Series of informal, late-night concerts of contemporary-classic music kicks off a new season Oct. 13.

Share story

Is there a short work of chamber music about air travel? If so, and if the musicians performing in Seattle Symphony’s first “[untitled]” program of the season had elected to play it, they could have called the Oct. 13 concert “Planes, Trains and Automobiles.”

As it is, the informal, inexpensive and late-night “[untitled]” showcase for contemporary-classical music, set in the lobby of Benaroya Hall, will be bookended by compositions inspired by locomotives and cars. Up first is John Adams’ 1995 “Road Movies,” a minimalist, three-part piece for violin and piano. The concert closes with Steve Reich’s 1988 “Different Trains” for string quartet and recorded sounds and voices.

Between the two is something different: Thomas Adès’ 1993 song “Life Story” for soprano and trio, with text derived from Tennessee Williams’ dark 1937 poem of the same title.

Concert Preview

Seattle Symphony: ‘[untitled],’ 10 p.m. Friday Oct. 13 at Benaroya Hall, 200 University St., Seattle; $16 (206-215-4747 or seattlesymphony.org).

“[untitled]” is the innovative series created five years ago by the symphony’s music director, Ludovic Morlot, and vice president of artistic planning, Elena Dubinets. It’s a radical departure from the more typical early-evening standard classical experience played by the full Seattle Symphony Orchestra inside Benaroya’s S. Mark Taper auditorium.

Most Read Stories

Unlimited Digital Access. $1 for 4 weeks

Instead, “[untitled]” performances begin at 10 p.m. and last about an hour in the closer surroundings of the lobby. Musicians play very near audience members, the latter offered a variety of seating options. The series tends to draw young adults used to being out late on a Friday night, perhaps curious about an unusual music happening.

“There’s a laid-back atmosphere,” says Mae Lin, Seattle Symphony violinist who will be joined by pianist Jessica Choe on “Road Movies.” “It’s club-like and appeals to people open to new, different and sometimes strange music. It brings in a crowd that has heard about it somewhere, maybe on social media. I think it’s one of the most exciting and interesting things we’ve done.”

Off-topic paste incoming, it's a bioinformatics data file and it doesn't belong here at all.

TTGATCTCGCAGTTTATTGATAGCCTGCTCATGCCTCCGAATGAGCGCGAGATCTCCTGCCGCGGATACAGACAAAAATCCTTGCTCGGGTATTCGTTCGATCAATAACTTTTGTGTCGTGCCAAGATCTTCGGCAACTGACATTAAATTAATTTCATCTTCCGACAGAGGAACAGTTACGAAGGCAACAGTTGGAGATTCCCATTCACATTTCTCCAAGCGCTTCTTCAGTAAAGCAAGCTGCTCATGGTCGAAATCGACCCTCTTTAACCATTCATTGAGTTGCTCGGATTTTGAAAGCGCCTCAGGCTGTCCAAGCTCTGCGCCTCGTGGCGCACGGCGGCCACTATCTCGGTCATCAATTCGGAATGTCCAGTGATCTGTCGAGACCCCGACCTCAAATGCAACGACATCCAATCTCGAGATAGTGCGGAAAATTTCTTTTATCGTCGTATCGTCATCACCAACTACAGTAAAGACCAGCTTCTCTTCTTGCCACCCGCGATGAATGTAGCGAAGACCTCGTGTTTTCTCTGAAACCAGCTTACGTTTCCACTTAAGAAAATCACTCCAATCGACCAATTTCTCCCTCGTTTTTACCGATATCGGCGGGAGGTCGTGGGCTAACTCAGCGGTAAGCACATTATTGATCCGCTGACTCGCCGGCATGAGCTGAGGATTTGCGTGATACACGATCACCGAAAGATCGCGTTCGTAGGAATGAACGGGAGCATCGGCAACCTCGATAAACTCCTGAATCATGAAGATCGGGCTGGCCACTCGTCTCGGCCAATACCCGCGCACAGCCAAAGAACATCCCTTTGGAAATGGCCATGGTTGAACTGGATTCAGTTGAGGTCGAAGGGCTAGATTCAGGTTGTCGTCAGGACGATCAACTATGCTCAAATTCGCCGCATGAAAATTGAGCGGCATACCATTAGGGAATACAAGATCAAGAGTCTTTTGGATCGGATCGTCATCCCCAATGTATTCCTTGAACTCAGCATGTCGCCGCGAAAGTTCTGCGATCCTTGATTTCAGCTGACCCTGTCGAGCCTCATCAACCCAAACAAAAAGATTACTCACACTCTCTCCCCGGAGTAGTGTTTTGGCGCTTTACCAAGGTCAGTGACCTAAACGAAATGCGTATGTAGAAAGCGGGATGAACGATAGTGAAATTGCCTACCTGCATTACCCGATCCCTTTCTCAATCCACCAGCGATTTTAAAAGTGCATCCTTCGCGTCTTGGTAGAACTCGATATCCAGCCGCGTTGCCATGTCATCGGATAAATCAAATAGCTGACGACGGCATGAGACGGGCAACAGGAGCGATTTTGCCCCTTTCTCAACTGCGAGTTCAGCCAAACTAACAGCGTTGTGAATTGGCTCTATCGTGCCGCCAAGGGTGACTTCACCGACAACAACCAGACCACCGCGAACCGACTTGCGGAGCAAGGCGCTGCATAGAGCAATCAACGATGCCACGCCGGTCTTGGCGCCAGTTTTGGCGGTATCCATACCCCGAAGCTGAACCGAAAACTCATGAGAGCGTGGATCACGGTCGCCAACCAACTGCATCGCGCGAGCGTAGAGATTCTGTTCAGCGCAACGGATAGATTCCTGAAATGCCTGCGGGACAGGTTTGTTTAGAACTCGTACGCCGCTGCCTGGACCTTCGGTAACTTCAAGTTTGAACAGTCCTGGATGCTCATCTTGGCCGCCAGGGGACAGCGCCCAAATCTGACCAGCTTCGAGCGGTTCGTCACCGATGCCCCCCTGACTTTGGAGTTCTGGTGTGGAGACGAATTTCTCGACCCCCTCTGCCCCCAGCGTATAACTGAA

Lin first heard “Road Movies,” appropriately, while on a long ride in 2002 from Austin, Texas, to Aspen, Colo.

“I probably listened to it 10 times with a friend,” she says.

“Road Movies” begins and ends as a frenetic whoosh of harmonic complexity and shifting textures, sounding a bit like tiny samples of bluegrass fiddling, each set on repeat for a short duration. The slower, second movement has an airier, slightly bluesy melancholy. Altogether, “Road Movies” elicits a sense of riding down a long highway, with ever-changing scenery flashing by while one’s inner thoughts and emotions constantly turn over.

“It’s a very difficult piece to put together,” says Lin. “There are a lot of phased rhythms and minimalistic playing. It’s repetitive in a very organized way. One little skip in beat can throw things off.”

Williams’ poem “Life Story” conjures up a more stationary scene. Set in a hotel room, two strangers, having had sex, lie “like a pair of rag dolls a bored child dropped on a bed.”

“It’s very funny and sultry, and has a killer punchline,” says soprano Maria Mannisto, who will sing Adès’ adaptation.“ The melodies fall into a conversational style of singing. It’s theatrical, with outbursts in line with the humor and smokiness of the text.”

Finally, Reich’s “Different Trains” has a propulsive energy driven by the instrumentalists and layered recordings of voices, train sounds, sirens and bells. Reich wrote the piece thinking about the significance of trains in American life before and after World War II and in Europe during the Holocaust, when Jews were transported to concentration camps.

There are three “[untitled]” concerts this season, with an all-Russian program on April 27 and music by Mason Bates and Chris Rogerson on June 15.

“I love the intimacy of these concerts,” says Mannisto. “It’s always fun to perform for these audiences and talk with them afterward. It’s almost an interactive affair.”